Playing the Indian Card

Thursday, November 02, 2017

The Sky is Falling and We Are All Doomed

Deserts of the World

This is one of the phrases I had to teach today—in an English class:

“As the earth gets warmer through global warming, and climate change makes life harder for plants, animals, and people to live, we need to find ways to make our world a better place.”

It is hard not to gag. Yet I am forced to teach this, no doubt like millions of other teachers of every conceivable subject all over the globe.

Let’s assume that the climate is indeed changing, and that the globe is getting warmer. Let’s assume this is primarily because of what mankind is doing. Fine. Those are both debatable, but fine. Even so, how clear is it that this will make life harder for plants, animals, or people? Surely at least the case must be made. We ought not to be teaching kids to take everything on faith, and not to think about it.

Fundamentally, the argument is that global warming is being caused by more carbon dioxide in the air. Right? Carbon dioxide is essential food for plants. More carbon dioxide in the atmosphere should make life easier for plants.

Animals, then, live on plants. More plants should make life easier for animals.

Humans live on plants and animals. More plants and animals should make life easier for humans.

Plants also live on warmth. The warmest part of the earth is the tropics. The tropics are also the lushest part of the earth, where there is the greatest abundance of plant and animal life and plants and animals grow fastest. There is no part of the world that is too warm for plant life. The warmer it gets, the more plant life. The coldest part is at the poles, and this is the part of the earth most barren of plant and animal life. Cold enough, and there is no plant or animal life, as at the South Pole.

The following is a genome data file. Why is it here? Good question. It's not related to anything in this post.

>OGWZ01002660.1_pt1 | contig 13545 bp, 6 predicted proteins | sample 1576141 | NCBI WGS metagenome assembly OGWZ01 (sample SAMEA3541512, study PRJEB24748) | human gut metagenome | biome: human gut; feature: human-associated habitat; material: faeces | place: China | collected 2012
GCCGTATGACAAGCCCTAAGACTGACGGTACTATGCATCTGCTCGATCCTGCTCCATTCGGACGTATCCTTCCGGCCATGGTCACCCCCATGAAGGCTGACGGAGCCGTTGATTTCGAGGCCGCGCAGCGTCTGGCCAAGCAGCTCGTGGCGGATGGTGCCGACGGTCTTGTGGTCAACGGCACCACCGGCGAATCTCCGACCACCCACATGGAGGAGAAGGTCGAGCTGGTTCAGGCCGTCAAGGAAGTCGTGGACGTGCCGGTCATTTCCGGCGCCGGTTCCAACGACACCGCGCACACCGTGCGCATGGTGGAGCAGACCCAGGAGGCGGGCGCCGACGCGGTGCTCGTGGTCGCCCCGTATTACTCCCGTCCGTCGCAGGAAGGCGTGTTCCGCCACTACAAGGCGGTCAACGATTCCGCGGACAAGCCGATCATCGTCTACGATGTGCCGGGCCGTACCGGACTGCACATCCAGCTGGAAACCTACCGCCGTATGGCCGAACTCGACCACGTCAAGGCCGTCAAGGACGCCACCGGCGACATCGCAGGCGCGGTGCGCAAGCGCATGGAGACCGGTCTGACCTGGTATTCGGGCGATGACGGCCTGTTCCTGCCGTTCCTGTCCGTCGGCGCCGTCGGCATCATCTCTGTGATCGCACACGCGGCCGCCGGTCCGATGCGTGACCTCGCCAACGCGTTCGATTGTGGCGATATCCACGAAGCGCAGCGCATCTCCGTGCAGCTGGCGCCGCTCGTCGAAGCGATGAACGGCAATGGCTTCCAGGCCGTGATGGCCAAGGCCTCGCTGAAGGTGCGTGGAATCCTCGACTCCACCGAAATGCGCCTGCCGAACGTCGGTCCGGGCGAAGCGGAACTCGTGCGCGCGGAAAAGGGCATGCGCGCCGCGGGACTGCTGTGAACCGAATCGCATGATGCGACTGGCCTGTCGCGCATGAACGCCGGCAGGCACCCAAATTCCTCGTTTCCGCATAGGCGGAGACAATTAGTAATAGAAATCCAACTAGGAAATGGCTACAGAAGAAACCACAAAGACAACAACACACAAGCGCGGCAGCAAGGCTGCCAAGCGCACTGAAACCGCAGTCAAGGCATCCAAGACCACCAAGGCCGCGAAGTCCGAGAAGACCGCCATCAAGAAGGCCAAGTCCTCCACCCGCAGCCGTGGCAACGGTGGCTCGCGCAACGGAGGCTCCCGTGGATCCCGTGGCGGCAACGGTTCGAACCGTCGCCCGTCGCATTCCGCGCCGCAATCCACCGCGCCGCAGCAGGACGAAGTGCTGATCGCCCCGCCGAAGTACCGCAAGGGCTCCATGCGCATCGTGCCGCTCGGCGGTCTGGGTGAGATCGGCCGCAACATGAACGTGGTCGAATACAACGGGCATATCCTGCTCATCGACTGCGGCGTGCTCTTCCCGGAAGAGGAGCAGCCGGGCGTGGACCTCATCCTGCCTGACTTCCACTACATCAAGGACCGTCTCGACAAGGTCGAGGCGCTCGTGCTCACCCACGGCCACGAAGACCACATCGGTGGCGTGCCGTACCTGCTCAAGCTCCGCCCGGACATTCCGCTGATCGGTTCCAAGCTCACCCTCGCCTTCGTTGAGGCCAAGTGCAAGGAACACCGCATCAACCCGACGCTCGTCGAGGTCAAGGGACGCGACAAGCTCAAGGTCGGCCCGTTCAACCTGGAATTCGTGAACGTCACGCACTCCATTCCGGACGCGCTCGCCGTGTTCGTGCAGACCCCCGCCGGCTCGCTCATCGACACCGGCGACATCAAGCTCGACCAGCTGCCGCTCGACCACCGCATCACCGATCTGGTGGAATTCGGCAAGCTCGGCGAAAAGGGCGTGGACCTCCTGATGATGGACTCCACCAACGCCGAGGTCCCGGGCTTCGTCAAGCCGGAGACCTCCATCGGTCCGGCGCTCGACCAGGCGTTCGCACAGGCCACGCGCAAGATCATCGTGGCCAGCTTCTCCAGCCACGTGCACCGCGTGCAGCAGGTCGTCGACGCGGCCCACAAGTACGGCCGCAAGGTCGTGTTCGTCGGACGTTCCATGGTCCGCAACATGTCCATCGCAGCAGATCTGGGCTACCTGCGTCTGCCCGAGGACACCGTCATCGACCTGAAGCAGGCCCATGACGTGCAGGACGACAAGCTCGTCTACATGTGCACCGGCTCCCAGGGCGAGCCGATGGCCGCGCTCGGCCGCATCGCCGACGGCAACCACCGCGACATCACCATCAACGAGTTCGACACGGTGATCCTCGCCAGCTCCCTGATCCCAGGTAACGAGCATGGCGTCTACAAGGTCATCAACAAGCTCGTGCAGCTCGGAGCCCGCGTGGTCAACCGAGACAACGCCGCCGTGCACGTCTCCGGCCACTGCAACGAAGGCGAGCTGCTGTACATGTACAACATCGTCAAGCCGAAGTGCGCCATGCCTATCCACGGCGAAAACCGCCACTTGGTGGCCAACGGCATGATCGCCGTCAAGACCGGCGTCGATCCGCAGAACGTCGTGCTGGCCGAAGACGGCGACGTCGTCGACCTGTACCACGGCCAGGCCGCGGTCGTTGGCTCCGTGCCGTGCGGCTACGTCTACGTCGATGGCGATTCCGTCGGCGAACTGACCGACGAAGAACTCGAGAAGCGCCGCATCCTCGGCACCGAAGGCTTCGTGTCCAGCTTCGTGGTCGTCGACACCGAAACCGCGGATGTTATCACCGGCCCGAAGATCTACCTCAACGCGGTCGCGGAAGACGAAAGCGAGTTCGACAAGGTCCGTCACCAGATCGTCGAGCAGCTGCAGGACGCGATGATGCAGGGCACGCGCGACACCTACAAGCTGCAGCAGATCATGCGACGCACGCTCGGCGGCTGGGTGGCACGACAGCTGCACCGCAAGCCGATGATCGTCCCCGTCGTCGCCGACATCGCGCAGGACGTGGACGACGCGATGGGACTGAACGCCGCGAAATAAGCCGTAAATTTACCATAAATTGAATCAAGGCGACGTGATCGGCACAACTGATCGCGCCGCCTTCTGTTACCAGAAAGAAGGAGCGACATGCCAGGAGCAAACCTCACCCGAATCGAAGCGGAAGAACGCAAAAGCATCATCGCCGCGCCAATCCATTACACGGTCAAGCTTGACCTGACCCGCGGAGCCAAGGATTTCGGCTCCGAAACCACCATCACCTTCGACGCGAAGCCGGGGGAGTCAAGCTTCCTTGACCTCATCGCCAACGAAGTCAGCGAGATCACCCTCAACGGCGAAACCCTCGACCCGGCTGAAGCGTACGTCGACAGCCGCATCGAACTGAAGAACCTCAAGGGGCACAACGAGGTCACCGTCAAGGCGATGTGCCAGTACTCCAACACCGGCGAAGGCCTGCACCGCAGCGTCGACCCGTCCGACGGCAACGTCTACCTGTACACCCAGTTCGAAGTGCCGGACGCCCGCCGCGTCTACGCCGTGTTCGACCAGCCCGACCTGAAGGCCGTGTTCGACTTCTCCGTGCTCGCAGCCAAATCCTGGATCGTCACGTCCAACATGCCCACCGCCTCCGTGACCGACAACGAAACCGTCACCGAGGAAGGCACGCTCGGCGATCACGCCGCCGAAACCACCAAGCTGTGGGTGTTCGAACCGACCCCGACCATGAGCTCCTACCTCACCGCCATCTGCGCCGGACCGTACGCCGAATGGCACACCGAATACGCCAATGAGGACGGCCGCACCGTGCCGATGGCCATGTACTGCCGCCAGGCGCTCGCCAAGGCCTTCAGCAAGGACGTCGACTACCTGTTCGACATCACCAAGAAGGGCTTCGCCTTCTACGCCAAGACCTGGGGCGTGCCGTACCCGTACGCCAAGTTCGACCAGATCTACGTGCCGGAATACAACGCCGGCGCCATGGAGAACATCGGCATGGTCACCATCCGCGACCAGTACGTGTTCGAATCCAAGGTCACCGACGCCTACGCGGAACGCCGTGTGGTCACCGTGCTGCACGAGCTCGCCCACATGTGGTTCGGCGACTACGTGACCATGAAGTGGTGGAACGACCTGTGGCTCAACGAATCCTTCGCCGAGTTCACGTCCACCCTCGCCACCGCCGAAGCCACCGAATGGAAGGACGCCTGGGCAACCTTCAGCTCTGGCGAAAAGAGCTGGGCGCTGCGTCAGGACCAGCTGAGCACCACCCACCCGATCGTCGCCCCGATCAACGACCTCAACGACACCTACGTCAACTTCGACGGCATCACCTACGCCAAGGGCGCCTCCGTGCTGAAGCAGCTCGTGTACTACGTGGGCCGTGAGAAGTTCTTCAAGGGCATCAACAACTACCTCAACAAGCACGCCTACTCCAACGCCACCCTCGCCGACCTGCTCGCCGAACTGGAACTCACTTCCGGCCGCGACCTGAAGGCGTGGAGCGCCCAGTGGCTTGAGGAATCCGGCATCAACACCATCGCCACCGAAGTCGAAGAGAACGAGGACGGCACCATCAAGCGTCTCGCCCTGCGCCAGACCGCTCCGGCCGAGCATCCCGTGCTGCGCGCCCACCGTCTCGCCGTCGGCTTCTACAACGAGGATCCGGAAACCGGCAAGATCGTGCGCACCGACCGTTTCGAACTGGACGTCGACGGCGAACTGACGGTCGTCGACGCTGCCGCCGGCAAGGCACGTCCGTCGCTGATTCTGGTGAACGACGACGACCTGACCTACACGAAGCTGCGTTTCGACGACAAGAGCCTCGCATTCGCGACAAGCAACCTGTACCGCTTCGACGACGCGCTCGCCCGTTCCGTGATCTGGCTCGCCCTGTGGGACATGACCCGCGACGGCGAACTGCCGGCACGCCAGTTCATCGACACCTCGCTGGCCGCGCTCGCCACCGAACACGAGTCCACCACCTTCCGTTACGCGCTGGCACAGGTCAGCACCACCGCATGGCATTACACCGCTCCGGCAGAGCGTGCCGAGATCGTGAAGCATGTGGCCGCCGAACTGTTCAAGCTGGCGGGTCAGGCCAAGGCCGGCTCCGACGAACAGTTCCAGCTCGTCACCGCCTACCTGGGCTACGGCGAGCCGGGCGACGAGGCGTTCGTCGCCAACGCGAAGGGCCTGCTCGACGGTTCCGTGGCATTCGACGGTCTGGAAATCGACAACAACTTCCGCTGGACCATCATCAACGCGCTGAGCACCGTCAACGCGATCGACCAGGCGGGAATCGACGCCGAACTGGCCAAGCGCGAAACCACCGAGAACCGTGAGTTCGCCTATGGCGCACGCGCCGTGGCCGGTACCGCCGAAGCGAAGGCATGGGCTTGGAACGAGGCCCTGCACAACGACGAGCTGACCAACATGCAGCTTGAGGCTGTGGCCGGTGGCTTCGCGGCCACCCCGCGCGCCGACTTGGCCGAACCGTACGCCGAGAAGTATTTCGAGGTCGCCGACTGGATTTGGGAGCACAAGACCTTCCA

Accordingly, if the colder parts of the planet get warmer, we should have more plant and animal life, not less. At the same time, if the tropics get warmer, we will again probably get more plant and animal life. There seems no risk of getting too warm.

Aha! You will say; what about the deserts?

The earth’s deserts are not at the equator; not at what should naturally be the warmest places on earth. Deserts are not caused by excessive heat, but by a lack of precipitation, by a lack of moisture. They also become desperately hot, true, but this is caused secondarily, by the lack of precipitation, cloud cover, and vegetation.

Now consider: with global warming, we are all warned, the ice caps are supposed to melt, and the sea level to rise. There will be a lot more water for the evaporation cycle, the process of evaporation should be faster, and so there should be more rainfall on balance everywhere. Hence, fewer and smaller deserts.

Hence, more plant life. Water is also food for plants. And more animal life, as the animals live off the plants. And more human life.

I’m sure it will all be terrible, and the world will end as we know it. It is just hard to see how.

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